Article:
There are very negative side-effects when government taxes and borrows money to spend on disaster relief. This goes beyond the exorbitant spending bills that Congress specifically appropriates and includes the billions of dollars used by FEMA and other federal agencies in emergency scenarios. When an activity is subsidized, more of that activity results, this is a fundamental law of economics. By subsidizing aid to disaster victims, the federal government socializes the costs of individuals to live in areas which are susceptible to disasters in which they would not otherwise choose to live. If individuals were not supported by the taxpayers then they would not choose to live in such risky areas.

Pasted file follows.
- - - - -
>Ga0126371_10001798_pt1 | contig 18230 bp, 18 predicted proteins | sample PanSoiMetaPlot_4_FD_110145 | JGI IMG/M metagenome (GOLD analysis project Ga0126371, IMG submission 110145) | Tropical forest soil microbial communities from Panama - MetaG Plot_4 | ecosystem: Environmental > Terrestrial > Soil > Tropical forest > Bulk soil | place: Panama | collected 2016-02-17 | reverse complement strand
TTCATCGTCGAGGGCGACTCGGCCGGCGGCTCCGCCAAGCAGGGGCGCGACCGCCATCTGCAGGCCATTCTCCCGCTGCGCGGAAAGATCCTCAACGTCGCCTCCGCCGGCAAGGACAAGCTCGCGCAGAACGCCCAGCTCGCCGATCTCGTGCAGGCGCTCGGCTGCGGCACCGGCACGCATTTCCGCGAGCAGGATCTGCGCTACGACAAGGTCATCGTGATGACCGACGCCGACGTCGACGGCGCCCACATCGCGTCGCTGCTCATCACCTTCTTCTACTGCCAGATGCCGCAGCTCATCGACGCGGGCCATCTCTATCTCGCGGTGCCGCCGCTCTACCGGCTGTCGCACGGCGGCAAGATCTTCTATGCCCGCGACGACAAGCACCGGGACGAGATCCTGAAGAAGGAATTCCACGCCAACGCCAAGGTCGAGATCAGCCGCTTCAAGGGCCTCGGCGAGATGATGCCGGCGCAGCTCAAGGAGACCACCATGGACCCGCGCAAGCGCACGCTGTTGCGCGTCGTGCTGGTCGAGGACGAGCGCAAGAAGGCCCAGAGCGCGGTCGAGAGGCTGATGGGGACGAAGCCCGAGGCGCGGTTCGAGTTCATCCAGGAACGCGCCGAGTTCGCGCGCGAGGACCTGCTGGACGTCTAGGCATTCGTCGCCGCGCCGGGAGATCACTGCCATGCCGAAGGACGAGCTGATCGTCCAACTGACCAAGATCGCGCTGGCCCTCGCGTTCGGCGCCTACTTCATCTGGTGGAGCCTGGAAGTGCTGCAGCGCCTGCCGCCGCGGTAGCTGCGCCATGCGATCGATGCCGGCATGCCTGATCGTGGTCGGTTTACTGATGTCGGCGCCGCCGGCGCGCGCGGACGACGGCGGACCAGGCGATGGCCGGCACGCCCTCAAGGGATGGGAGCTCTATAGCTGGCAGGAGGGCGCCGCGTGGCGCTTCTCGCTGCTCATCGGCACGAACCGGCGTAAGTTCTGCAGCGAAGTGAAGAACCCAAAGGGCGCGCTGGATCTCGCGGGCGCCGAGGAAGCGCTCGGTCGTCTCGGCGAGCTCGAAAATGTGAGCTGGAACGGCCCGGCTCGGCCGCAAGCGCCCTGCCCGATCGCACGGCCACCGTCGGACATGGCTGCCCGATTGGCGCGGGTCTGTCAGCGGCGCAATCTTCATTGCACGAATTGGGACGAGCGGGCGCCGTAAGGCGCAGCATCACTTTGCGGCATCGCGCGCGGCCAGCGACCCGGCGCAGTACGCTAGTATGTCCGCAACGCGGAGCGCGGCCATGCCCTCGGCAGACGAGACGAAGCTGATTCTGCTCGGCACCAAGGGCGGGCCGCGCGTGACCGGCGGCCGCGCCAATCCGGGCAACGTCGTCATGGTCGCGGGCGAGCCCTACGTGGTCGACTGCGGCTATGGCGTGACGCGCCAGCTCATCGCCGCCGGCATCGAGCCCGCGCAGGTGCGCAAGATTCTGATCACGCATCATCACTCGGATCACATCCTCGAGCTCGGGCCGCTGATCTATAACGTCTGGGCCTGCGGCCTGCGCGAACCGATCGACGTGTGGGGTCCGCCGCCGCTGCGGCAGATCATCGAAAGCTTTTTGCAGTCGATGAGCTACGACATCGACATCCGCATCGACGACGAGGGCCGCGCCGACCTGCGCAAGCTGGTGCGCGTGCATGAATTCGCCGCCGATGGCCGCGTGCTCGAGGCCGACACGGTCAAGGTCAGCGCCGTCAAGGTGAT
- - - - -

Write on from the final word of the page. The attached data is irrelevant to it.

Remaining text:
People living in these disaster prone areas would understand that if natural disasters occurred, they would be fully responsible for covering the costs which they imposed. The higher price and risk of losses would give most people to relocate to safer areas and in this way less money would be wasted and perhaps hundreds of lives would be saved. This is not to suggest that anyone should be prevented from living in dangerous areas if they so choose as no one should be interfered with if they are taking actions that do not harm others. If someone chooses to live in a higher risk area, that person should be the only one who is responsible for bearing the associated costs. Someone who lives in Pennsylvania should not be forced to subsidize flood insurance for people who live underwater in New Orleans or pay for tornado repair in a place that has become known as “tornado alley.” Individuals should be allowed to live anywhere they choose, so long as they alone bear the costs and rewards of their own choices.